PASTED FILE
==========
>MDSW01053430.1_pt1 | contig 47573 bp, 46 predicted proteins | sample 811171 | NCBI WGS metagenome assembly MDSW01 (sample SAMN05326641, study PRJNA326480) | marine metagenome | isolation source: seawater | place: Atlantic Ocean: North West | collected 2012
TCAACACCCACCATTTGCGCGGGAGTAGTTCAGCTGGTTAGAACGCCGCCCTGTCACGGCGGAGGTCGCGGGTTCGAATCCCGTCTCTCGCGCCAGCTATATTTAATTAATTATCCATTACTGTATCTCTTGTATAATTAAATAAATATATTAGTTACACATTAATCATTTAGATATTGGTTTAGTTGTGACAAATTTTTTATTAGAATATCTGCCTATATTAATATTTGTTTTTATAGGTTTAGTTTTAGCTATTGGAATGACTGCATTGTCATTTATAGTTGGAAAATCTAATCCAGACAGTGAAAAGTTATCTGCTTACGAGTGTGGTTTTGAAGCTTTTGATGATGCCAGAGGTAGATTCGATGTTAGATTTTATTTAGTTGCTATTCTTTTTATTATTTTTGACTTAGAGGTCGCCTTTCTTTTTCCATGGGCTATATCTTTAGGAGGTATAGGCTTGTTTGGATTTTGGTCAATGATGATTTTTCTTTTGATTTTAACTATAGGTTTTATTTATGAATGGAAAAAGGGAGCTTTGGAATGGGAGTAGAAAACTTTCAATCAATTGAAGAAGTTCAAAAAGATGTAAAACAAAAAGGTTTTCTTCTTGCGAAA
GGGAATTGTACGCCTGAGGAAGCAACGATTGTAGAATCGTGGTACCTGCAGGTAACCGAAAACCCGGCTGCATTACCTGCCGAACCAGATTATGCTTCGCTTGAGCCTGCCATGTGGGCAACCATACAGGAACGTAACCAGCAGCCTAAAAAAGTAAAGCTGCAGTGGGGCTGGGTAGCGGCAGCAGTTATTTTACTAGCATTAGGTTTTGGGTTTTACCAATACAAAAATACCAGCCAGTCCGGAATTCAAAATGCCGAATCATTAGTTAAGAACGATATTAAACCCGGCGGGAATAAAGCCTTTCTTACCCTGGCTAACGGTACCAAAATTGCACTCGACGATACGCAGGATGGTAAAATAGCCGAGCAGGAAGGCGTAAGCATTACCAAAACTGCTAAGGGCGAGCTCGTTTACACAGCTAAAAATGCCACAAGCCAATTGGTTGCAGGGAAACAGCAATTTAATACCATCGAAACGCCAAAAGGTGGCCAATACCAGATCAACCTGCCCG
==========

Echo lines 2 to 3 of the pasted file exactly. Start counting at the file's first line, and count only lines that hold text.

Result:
TCAACACCCACCATTTGCGCGGGAGTAGTTCAGCTGGTTAGAACGCCGCCCTGTCACGGCGGAGGTCGCGGGTTCGAATCCCGTCTCTCGCGCCAGCTATATTTAATTAATTATCCATTACTGTATCTCTTGTATAATTAAATAAATATATTAGTTACACATTAATCATTTAGATATTGGTTTAGTTGTGACAAATTTTTTATTAGAATATCTGCCTATATTAATATTTGTTTTTATAGGTTTAGTTTTAGCTATTGGAATGACTGCATTGTCATTTATAGTTGGAAAATCTAATCCAGACAGTGAAAAGTTATCTGCTTACGAGTGTGGTTTTGAAGCTTTTGATGATGCCAGAGGTAGATTCGATGTTAGATTTTATTTAGTTGCTATTCTTTTTATTATTTTTGACTTAGAGGTCGCCTTTCTTTTTCCATGGGCTATATCTTTAGGAGGTATAGGCTTGTTTGGATTTTGGTCAATGATGATTTTTCTTTTGATTTTAACTATAGGTTTTATTTATGAATGGAAAAAGGGAGCTTTGGAATGGGAGTAGAAAACTTTCAATCAATTGAAGAAGTTCAAAAAGATGTAAAACAAAAAGGTTTTCTTCTTGCGAAA
GGGAATTGTACGCCTGAGGAAGCAACGATTGTAGAATCGTGGTACCTGCAGGTAACCGAAAACCCGGCTGCATTACCTGCCGAACCAGATTATGCTTCGCTTGAGCCTGCCATGTGGGCAACCATACAGGAACGTAACCAGCAGCCTAAAAAAGTAAAGCTGCAGTGGGGCTGGGTAGCGGCAGCAGTTATTTTACTAGCATTAGGTTTTGGGTTTTACCAATACAAAAATACCAGCCAGTCCGGAATTCAAAATGCCGAATCATTAGTTAAGAACGATATTAAACCCGGCGGGAATAAAGCCTTTCTTACCCTGGCTAACGGTACCAAAATTGCACTCGACGATACGCAGGATGGTAAAATAGCCGAGCAGGAAGGCGTAAGCATTACCAAAACTGCTAAGGGCGAGCTCGTTTACACAGCTAAAAATGCCACAAGCCAATTGGTTGCAGGGAAACAGCAATTTAATACCATCGAAACGCCAAAAGGTGGCCAATACCAGATCAACCTGCCCG